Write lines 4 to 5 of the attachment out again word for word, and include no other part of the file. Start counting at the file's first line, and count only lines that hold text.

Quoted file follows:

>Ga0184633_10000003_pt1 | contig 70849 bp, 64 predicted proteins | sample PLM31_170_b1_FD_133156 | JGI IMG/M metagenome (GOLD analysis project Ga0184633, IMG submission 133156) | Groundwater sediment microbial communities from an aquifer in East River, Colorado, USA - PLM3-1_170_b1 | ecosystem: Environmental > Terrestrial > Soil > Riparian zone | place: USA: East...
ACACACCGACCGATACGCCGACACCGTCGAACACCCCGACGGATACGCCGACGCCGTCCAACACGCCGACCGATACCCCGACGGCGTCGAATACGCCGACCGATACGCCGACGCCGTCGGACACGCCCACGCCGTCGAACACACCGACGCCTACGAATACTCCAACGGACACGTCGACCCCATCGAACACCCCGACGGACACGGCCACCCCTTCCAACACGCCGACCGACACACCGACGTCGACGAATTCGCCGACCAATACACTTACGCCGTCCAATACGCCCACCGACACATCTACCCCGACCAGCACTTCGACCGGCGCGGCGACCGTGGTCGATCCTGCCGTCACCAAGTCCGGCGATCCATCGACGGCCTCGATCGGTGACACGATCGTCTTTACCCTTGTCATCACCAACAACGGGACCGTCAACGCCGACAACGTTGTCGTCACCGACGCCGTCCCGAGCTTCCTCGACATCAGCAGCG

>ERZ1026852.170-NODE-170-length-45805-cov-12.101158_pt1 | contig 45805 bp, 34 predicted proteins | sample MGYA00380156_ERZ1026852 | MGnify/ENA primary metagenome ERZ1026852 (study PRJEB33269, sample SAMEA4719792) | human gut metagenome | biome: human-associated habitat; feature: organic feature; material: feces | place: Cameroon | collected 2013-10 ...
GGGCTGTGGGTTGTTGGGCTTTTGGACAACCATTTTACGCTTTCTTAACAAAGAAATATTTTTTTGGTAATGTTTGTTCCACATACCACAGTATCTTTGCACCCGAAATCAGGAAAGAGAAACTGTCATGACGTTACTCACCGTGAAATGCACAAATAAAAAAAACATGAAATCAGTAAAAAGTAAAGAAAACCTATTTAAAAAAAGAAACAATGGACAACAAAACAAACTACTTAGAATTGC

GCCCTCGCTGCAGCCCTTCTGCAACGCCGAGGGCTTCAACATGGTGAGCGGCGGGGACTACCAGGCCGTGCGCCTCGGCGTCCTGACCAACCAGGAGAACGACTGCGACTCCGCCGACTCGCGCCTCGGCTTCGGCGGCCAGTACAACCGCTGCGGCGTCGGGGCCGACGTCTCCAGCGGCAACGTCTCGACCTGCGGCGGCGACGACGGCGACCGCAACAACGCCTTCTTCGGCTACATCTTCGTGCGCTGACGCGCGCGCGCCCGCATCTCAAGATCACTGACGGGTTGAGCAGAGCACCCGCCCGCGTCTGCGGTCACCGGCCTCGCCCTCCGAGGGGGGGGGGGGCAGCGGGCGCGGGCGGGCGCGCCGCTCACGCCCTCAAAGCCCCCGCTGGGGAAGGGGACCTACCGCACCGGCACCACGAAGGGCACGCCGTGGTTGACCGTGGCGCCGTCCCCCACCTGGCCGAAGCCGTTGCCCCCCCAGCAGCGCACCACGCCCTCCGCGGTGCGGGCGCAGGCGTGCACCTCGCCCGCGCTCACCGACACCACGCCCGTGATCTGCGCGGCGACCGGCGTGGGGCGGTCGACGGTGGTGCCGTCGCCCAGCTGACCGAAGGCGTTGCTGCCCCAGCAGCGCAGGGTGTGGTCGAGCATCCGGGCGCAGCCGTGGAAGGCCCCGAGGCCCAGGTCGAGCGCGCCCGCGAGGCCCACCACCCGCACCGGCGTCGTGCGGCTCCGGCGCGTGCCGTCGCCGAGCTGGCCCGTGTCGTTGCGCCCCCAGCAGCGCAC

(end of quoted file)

GGGCTGTGGGTTGTTGGGCTTTTGGACAACCATTTTACGCTTTCTTAACAAAGAAATATTTTTTTGGTAATGTTTGTTCCACATACCACAGTATCTTTGCACCCGAAATCAGGAAAGAGAAACTGTCATGACGTTACTCACCGTGAAATGCACAAATAAAAAAAACATGAAATCAGTAAAAAGTAAAGAAAACCTATTTAAAAAAAGAAACAATGGACAACAAAACAAACTACTTAGAATTGC

GCCCTCGCTGCAGCCCTTCTGCAACGCCGAGGGCTTCAACATGGTGAGCGGCGGGGACTACCAGGCCGTGCGCCTCGGCGTCCTGACCAACCAGGAGAACGACTGCGACTCCGCCGACTCGCGCCTCGGCTTCGGCGGCCAGTACAACCGCTGCGGCGTCGGGGCCGACGTCTCCAGCGGCAACGTCTCGACCTGCGGCGGCGACGACGGCGACCGCAACAACGCCTTCTTCGGCTACATCTTCGTGCGCTGACGCGCGCGCGCCCGCATCTCAAGATCACTGACGGGTTGAGCAGAGCACCCGCCCGCGTCTGCGGTCACCGGCCTCGCCCTCCGAGGGGGGGGGGGGCAGCGGGCGCGGGCGGGCGCGCCGCTCACGCCCTCAAAGCCCCCGCTGGGGAAGGGGACCTACCGCACCGGCACCACGAAGGGCACGCCGTGGTTGACCGTGGCGCCGTCCCCCACCTGGCCGAAGCCGTTGCCCCCCCAGCAGCGCACCACGCCCTCCGCGGTGCGGGCGCAGGCGTGCACCTCGCCCGCGCTCACCGACACCACGCCCGTGATCTGCGCGGCGACCGGCGTGGGGCGGTCGACGGTGGTGCCGTCGCCCAGCTGACCGAAGGCGTTGCTGCCCCAGCAGCGCAGGGTGTGGTCGAGCATCCGGGCGCAGCCGTGGAAGGCCCCGAGGCCCAGGTCGAGCGCGCCCGCGAGGCCCACCACCCGCACCGGCGTCGTGCGGCTCCGGCGCGTGCCGTCGCCGAGCTGGCCCGTGTCGTTGCGCCCCCAGCAGCGCAC